of marriage.” It doesn’t?

Gay “marriage” advocates cheered, of course, saying it’s a great advance for
equality. Ask yourself, however, this: What changed, precisely, because of
the decision (presume, for a moment, that all appeals courts agree with
Judge Vaughn Walker).

*Does this*, as gay “marriage” advocates often say, remove some impediment
to their preferred relationships?

*No, it doesn’t*. The fight isn’t about the freedom to love, since the law
says nothing (nor should it) about who can love whom, a fundamentally
private matter.

*Does this* change practicalities, such as the right to co-own a house or
leave legacies to a gay lover?

*No, it does not*. Even in places that, like Wisconsin, have not redefined
marriage, one may make wills, mortgages, adoptions, benefits arrangements
and the like with whom one wants. For its part, California had civil
unionscarrying all the  benefits of marriage.

*Does this* alter the ability to a couple to tell each other they’ll be
faithful unto death, of one flesh, as married couples (ideally) do?

*No*. People have always been able to say and mean whatever they wish to
each other. Again, the law has no say in such private matters.

*Does this* allow gay couples to be regarded as if they were married by
friends? Does it allow acquaintances to think of long-time lovers as being

*Again, no*. People have long done this, and some churches have long been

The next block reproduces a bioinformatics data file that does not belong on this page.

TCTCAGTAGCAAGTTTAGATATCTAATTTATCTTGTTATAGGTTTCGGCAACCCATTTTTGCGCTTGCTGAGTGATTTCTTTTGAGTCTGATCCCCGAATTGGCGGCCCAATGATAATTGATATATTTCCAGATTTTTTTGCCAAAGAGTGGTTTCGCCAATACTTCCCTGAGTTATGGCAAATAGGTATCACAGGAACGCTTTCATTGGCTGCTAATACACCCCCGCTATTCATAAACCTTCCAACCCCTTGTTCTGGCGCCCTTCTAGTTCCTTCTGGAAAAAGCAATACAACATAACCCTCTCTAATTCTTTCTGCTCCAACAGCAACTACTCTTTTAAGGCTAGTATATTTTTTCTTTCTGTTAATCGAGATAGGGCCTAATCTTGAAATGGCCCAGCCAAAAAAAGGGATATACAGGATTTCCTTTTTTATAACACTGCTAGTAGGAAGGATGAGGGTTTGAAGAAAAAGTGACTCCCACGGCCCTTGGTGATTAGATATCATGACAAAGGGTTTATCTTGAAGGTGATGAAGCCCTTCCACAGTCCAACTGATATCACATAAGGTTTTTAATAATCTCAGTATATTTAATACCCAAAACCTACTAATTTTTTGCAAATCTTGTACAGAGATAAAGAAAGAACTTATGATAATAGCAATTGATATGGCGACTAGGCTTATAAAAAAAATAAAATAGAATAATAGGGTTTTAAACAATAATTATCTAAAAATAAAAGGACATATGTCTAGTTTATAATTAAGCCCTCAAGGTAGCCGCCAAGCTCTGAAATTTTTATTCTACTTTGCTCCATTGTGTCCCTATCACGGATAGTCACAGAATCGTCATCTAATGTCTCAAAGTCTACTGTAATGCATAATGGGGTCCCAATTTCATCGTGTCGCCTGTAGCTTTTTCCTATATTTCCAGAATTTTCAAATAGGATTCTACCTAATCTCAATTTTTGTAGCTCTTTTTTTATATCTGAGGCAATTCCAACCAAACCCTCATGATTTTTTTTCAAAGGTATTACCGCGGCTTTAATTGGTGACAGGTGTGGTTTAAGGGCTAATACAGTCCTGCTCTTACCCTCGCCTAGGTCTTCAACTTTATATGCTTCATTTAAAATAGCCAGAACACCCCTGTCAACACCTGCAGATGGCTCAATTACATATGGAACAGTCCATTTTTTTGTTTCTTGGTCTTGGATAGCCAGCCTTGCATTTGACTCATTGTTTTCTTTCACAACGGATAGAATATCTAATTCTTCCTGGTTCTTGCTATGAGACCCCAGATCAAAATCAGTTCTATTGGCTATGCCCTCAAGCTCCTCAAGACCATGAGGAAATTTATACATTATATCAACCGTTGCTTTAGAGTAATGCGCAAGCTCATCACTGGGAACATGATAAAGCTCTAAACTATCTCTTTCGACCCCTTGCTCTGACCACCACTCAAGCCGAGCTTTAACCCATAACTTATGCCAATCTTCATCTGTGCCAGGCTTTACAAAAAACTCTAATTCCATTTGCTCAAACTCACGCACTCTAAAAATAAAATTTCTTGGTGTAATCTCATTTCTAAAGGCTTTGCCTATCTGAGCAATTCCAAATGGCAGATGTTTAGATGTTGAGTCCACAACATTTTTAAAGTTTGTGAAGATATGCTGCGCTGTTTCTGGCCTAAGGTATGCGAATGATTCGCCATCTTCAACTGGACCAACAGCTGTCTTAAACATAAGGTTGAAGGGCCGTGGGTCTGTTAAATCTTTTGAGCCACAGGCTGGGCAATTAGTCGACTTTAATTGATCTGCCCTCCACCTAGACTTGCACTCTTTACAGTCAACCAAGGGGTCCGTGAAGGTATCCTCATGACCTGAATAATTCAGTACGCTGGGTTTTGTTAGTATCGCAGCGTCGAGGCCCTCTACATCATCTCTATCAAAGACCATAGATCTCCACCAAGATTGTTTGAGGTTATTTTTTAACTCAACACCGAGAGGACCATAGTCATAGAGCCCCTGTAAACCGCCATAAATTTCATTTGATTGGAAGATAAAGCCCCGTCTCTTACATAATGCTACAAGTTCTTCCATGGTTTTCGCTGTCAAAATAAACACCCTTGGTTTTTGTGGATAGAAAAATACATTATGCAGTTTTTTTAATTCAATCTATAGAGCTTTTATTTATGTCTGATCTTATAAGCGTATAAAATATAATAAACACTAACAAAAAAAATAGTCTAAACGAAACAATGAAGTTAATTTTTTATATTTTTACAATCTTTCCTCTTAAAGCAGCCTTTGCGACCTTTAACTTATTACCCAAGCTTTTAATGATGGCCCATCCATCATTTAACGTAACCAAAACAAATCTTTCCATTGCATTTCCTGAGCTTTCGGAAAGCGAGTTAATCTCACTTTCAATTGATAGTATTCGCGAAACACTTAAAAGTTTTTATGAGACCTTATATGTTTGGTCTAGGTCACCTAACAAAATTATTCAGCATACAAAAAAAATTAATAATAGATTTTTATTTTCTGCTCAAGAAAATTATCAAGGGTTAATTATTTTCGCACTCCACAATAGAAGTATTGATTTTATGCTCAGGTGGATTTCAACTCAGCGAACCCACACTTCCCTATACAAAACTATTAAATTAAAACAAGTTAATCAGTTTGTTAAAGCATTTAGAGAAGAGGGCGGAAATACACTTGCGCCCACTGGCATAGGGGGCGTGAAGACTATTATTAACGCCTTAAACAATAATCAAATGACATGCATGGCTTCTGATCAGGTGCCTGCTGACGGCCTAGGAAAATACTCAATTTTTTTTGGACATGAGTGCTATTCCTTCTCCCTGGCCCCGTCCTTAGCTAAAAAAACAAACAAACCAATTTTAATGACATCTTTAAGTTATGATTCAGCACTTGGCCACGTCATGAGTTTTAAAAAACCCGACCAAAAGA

blessing such couples. That’s their right, of course. They require no judge
to do so.

*Does this* mean that everyone else, including especially perfect strangers,
must also now grant gay relationships the same unique and special public
respect that until now society has always and everywhere reserved for
married couples?

*Yes, it does*. That’s what the decision was exactly about: Commanding
society to view homosexual relationships with a favor that society has been
unwilling to grant.

Don’t take my word: As the New York Times explained it, gay-rights activists
have increasingly sought same-sex marriage not simply to “lessen
discrimination” but also as “an emotional indicator of legitimacy.” The
paper quoted one activist as saying that to not redefined marriage “is to
deny respect for the essence of who we are as gay people.”

Which is why the state’s civil unions, which conferred the practical
benefits of marriage, weren’t enough: They sealed the relationship
privately, while only marriage itself could mandate public approbation.

Gay-marriage backers constantly mock an idea they cannot grasp, that
redefining marriage will damage it. *What* – they say – *suddenly you’ll
love your wife less?* Obviously not, but as established a few paragraphs
back, marriage isn’t a private affair. Its strength as a social institution
– as the relationship at the core of the family – has certainly been
damaged, too, by the explosion in divorce, but that’s no reason, either, to
euthanize the whole thing.

The reason gay “marriage” damages marriage is not because it changes